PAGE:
Retired U.S. General Colin L. Powell talked of his pride for having served in the United States military, while demonstrators gathered outside Schaller Chapel yesterday to draw attention to the U.S. sanctions against Iraq.
The protesters outside claimed that as the U.S. enters the 21st Century, Powell and his military background represent a dying function of the U.S.
"I'm not ashamed to be a professional soldier - it's a noble profession," Powell said.
Powell was at BVU yesterday to deliver the 11th Annual William W. Siebens American Heritage Lecture Series. Friday also marked the 20th anniversary of Harold Walter Siebens' $18 million gift to BVU.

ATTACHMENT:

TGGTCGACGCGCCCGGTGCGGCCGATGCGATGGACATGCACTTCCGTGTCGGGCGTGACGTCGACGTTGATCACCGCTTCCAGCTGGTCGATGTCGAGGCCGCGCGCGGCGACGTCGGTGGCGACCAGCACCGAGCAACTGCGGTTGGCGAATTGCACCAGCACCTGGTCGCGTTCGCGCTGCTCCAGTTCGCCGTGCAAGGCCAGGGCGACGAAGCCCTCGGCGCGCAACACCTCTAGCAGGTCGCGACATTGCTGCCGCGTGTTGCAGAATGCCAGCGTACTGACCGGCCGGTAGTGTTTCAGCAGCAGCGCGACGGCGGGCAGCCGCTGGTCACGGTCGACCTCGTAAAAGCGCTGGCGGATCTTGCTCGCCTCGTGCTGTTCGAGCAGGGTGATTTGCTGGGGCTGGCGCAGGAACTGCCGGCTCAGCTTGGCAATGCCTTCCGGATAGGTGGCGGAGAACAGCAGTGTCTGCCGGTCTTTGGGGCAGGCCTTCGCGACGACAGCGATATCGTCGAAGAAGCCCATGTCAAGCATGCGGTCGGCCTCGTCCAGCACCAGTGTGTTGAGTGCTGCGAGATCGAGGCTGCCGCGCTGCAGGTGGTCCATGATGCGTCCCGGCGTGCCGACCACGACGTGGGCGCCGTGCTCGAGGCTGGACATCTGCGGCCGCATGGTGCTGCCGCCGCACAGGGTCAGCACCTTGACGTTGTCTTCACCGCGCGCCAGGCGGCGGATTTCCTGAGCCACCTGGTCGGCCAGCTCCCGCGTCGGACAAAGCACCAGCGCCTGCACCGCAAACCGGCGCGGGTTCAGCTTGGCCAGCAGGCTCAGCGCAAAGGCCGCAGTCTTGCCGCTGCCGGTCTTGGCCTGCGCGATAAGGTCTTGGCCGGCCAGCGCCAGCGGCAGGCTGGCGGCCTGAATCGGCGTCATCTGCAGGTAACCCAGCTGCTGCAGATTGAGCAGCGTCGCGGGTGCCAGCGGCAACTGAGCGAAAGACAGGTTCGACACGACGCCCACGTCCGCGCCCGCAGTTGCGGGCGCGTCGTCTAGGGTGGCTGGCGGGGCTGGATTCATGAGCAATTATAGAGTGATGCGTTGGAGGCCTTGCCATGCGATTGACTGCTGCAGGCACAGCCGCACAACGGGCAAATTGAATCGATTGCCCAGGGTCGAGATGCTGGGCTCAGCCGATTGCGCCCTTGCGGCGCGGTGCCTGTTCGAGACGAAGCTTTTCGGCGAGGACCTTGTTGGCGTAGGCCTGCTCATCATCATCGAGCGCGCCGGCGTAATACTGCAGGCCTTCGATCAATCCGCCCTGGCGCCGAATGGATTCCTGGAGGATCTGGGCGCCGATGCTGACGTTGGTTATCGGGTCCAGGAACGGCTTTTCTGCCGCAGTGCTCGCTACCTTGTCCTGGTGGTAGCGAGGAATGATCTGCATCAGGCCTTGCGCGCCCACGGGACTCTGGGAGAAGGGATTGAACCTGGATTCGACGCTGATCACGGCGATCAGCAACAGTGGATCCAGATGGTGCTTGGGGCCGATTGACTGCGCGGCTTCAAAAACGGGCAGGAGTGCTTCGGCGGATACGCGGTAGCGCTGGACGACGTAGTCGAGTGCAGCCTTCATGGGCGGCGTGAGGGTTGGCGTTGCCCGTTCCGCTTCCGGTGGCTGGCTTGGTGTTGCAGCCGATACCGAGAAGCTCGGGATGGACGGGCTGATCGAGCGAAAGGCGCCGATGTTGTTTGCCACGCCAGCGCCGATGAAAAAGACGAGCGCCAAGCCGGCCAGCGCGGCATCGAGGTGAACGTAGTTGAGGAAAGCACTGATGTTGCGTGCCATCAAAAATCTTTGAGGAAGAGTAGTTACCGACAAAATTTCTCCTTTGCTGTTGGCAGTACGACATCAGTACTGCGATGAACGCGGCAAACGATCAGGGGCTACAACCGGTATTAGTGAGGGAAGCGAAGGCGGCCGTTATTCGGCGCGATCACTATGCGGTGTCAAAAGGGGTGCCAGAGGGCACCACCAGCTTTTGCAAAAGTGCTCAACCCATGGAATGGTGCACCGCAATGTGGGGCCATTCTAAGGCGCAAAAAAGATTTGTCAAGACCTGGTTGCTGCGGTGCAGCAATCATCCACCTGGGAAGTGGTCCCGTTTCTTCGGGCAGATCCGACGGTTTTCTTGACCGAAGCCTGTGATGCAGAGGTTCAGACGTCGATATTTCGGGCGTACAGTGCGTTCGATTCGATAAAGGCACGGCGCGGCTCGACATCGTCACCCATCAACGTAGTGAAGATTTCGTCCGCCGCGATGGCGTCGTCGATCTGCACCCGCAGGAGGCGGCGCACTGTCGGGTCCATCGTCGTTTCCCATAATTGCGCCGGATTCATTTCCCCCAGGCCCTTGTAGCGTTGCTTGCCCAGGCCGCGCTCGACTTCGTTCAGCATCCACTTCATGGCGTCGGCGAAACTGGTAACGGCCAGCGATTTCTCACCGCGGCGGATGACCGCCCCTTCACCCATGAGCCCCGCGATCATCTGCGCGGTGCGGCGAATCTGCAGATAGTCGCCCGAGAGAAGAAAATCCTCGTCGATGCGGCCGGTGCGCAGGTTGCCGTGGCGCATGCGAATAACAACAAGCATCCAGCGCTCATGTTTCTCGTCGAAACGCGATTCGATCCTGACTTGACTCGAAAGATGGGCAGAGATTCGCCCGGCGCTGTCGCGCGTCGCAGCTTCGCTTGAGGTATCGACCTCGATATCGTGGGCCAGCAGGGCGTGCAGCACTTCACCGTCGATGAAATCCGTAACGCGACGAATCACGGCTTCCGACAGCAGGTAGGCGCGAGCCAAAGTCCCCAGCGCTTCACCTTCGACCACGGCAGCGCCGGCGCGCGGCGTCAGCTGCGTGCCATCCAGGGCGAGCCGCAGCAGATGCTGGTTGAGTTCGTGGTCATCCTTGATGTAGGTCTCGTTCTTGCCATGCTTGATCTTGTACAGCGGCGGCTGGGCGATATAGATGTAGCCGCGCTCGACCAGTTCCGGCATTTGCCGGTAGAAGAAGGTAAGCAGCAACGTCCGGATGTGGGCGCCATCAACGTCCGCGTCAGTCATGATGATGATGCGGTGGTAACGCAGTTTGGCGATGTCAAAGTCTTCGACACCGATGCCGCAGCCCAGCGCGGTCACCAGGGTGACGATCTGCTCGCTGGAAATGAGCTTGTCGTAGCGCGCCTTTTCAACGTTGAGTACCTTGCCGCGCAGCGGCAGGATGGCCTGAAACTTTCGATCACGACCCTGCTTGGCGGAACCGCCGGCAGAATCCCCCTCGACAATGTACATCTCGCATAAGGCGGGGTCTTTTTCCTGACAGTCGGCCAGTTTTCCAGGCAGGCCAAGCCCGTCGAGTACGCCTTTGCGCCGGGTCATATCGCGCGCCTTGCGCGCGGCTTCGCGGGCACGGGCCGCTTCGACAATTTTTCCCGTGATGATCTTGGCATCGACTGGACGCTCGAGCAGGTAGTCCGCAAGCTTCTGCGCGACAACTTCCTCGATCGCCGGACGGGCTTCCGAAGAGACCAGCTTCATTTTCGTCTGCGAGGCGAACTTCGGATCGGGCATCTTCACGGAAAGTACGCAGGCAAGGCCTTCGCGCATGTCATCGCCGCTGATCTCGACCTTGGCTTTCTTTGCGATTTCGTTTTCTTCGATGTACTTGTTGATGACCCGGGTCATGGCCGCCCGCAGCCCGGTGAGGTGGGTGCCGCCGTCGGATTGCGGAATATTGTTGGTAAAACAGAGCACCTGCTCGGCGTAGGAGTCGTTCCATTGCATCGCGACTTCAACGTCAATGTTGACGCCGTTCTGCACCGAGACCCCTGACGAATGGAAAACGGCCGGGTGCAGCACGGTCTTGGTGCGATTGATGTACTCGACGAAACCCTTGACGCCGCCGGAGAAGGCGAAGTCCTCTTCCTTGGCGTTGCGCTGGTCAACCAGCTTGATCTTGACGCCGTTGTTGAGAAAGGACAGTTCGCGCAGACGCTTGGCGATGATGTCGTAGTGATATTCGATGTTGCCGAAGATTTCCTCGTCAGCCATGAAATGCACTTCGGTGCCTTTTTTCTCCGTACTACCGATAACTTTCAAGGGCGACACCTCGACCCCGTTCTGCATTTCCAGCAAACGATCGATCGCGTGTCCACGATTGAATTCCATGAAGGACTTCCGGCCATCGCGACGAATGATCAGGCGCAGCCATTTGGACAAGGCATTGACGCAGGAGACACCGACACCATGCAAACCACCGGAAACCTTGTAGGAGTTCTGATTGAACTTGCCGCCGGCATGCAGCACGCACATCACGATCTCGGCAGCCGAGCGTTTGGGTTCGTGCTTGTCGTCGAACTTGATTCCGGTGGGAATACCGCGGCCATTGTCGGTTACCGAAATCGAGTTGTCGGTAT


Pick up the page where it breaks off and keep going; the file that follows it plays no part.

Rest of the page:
During Friday afternoon's student session, the first question posed to Powell by BVU junior Libby Rau addressed the protesters' remarks.
"As a professional soldier, your role is to do everything possible to keep the nation out of war," Powell said. "You have to make sure the United States is strong and keep her out of conflict.
"My job was to apply state violence against an enemy - it's a political decision, not a military decision."
He said war that is carried out is not for the purpose of destroying people, but for protecting the United States. During the Gulf War, for example, when the decision was made to go to war, Powell said they decided to do it quickly and decisively.
However, Powell also said he appreciated the protest because it demonstrates the freedoms that exist in the U.S. that allow such debate to go on.
Concerning sanctions against Iraq, Powell said it is the fault of Iraqi leader Saddam Hussein, who continues to seek weapons of mass destruction.
Read the rest of this story in the 9/23 Pilot Tribune.